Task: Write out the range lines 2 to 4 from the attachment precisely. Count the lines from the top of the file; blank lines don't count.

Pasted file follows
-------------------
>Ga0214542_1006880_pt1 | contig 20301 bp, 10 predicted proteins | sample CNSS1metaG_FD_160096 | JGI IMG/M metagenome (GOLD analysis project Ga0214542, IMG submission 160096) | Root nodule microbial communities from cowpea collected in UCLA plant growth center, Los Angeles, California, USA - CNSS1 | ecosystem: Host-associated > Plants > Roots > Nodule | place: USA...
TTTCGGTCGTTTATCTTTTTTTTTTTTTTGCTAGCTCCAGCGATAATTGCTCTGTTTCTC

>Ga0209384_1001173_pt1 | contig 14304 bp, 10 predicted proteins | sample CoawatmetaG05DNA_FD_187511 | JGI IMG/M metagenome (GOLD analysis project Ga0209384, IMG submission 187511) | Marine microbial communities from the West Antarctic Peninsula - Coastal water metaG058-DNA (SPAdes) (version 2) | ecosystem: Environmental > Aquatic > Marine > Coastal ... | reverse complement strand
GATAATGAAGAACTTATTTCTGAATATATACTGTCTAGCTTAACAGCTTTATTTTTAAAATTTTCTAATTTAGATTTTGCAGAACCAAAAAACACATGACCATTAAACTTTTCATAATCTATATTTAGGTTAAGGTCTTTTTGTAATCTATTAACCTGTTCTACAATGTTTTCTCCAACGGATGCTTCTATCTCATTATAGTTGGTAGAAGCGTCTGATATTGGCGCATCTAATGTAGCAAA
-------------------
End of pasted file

TTTCGGTCGTTTATCTTTTTTTTTTTTTTGCTAGCTCCAGCGATAATTGCTCTGTTTCTC

>Ga0209384_1001173_pt1 | contig 14304 bp, 10 predicted proteins | sample CoawatmetaG05DNA_FD_187511 | JGI IMG/M metagenome (GOLD analysis project Ga0209384, IMG submission 187511) | Marine microbial communities from the West Antarctic Peninsula - Coastal water metaG058-DNA (SPAdes) (version 2) | ecosystem: Environmental > Aquatic > Marine > Coastal ... | reverse complement strand
GATAATGAAGAACTTATTTCTGAATATATACTGTCTAGCTTAACAGCTTTATTTTTAAAATTTTCTAATTTAGATTTTGCAGAACCAAAAAACACATGACCATTAAACTTTTCATAATCTATATTTAGGTTAAGGTCTTTTTGTAATCTATTAACCTGTTCTACAATGTTTTCTCCAACGGATGCTTCTATCTCATTATAGTTGGTAGAAGCGTCTGATATTGGCGCATCTAATGTAGCAAA